The cBioPortal for Cancer Genomics is an open-access portal (http://cbioportal.org) that enables interactive, exploratory analysis of large-scale cancer genomics data. It integrates genomic and clinical data, and provides a suite of visualization and analysis options, including cohort and patient-level visualization, mutation visualization, survival analysis, enrichment analysis, and network analysis. The user interface is user-friendly, responsive, and makes genomic data easily accessible to translational scientists, biologists, and clinicians.
The cBioPortal is a fully open source platform. All code is available on GitHub (https://github.com/cBioPortal/) under GNU Affero GPL license. The code base is maintained by multiple groups, including Memorial Sloan Kettering Cancer Center, Dana-Farber Cancer Institute, Children’s Hospital of Philadelphia, Princess Margaret Cancer Centre, and The Hyve, an open source bioinformatics company based in the Netherlands. More than 30 academic centers as well as multiple pharmaceutical and biotech companies maintain private instances of the cBioPortal. This includes the recently launched cBioPortal instance at the NCI Genomic Data Commons (https://cbioportal.gdc.nci.nih.gov/), and two large cBioPortal instances hosting genomic and clinical data at MSK and DFCI, supporting the MSK-IMPACT and DFCI Profile projects, two of the largest clinical sequencing efforts in the world.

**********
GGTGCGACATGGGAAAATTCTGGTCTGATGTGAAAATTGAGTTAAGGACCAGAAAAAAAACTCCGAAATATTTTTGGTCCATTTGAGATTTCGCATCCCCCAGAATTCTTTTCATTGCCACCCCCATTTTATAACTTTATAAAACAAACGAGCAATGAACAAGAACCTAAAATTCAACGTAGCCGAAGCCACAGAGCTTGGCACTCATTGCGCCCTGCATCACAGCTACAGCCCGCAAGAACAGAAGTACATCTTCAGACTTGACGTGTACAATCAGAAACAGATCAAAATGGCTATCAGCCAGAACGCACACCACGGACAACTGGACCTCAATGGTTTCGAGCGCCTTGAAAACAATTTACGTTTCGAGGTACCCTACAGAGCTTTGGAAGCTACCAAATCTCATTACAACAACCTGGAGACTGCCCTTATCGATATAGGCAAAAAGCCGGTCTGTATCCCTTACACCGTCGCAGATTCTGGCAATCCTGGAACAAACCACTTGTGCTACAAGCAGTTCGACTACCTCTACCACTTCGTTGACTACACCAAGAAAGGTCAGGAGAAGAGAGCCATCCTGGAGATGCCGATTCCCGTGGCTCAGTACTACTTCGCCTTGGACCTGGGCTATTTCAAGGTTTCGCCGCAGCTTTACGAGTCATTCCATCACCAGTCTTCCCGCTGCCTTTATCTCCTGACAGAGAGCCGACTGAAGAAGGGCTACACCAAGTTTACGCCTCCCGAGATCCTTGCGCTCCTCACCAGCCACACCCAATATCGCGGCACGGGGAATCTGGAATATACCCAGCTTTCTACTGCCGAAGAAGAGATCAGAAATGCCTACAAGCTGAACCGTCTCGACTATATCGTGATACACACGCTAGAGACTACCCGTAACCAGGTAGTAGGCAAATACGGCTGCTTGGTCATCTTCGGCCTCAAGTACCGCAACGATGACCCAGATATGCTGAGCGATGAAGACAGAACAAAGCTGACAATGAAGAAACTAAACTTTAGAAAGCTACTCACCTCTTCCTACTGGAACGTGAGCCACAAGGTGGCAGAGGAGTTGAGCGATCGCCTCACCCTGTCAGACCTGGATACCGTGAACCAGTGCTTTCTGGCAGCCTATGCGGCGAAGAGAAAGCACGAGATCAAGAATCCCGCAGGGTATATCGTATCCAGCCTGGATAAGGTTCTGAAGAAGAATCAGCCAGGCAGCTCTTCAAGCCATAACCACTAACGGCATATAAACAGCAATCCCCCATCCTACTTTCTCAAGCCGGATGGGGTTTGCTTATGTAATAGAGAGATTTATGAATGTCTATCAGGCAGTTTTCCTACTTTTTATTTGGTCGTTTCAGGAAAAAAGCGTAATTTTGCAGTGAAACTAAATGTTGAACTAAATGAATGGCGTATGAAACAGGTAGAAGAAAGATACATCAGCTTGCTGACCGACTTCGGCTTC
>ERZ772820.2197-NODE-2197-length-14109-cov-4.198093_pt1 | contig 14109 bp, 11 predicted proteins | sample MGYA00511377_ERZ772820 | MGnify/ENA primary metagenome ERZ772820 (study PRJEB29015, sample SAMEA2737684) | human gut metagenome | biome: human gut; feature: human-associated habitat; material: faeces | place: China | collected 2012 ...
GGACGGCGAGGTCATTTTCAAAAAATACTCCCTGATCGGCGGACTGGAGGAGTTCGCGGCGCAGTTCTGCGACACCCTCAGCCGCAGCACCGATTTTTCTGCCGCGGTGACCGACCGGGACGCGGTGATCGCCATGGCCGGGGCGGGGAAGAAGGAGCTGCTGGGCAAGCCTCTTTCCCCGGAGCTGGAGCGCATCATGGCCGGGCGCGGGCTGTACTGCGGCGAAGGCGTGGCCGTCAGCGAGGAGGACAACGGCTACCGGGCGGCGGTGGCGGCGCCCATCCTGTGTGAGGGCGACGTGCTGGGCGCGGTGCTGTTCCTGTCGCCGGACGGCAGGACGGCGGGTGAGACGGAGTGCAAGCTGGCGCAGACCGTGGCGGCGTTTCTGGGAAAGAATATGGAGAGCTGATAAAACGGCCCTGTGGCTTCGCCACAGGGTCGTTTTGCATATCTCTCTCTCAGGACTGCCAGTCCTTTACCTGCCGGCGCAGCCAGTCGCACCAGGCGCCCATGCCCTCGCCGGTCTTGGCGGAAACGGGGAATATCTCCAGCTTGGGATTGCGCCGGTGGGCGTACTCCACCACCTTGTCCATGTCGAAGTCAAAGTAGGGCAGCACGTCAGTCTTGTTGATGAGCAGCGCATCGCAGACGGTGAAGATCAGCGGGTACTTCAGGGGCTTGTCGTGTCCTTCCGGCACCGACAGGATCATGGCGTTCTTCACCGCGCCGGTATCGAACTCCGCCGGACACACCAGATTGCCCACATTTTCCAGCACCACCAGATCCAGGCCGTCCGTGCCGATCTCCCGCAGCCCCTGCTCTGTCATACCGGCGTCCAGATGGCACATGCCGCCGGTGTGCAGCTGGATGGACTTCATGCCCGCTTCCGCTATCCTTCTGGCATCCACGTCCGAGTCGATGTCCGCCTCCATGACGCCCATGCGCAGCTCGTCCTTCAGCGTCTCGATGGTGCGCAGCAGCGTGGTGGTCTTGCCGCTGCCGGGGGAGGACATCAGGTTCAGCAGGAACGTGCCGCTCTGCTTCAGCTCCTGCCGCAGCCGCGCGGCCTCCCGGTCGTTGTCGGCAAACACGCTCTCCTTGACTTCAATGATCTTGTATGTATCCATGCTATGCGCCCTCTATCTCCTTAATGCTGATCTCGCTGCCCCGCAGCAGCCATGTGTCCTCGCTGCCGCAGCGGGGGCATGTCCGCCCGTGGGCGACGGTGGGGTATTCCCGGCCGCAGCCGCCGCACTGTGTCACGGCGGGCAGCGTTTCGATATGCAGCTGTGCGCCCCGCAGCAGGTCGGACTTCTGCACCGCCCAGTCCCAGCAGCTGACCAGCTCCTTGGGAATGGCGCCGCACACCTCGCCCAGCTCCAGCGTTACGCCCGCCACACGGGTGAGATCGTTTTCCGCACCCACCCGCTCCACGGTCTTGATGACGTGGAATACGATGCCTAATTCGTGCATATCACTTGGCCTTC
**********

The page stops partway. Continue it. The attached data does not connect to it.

Our multi-institutional software team has accelerated the progress of evolving the core architectural technologies and developing new features to keep pace with the rapidly advancing fields of cancer genomics and precision cancer medicine. For example, we have integrated multi-platform genomics data with extensive clinical data including patient demographics, treatment history, and survival data. We have also developed a patient-centric view that visualizes both clinical and genomic data with annotation from OncoKB knowledge base. In the next few years, the development team will focus on the following areas:
(1) Implementing major architectural changes to ensure future scalability and performance.
(2) New features to support precision medicine, including (i) improved integration of knowledge base annotation, (ii) enhanced visualization of patient timeline, drug response, and tumor evolution, (iii) new patient similarity metrics, (iv) improved support for immunogenomics and immunotherapy, and (v) new visualization and analysis features for understanding response to therapy.
(3) New analysis and target discovery features for large cohorts, including (i) supporting user-defined virtual cohort by selecting samples from multiple studies, and (ii) comparison of genomic or clinical characteristics of two or more selected cohorts.
(4) Expanding community outreach, user support and training, and documentation.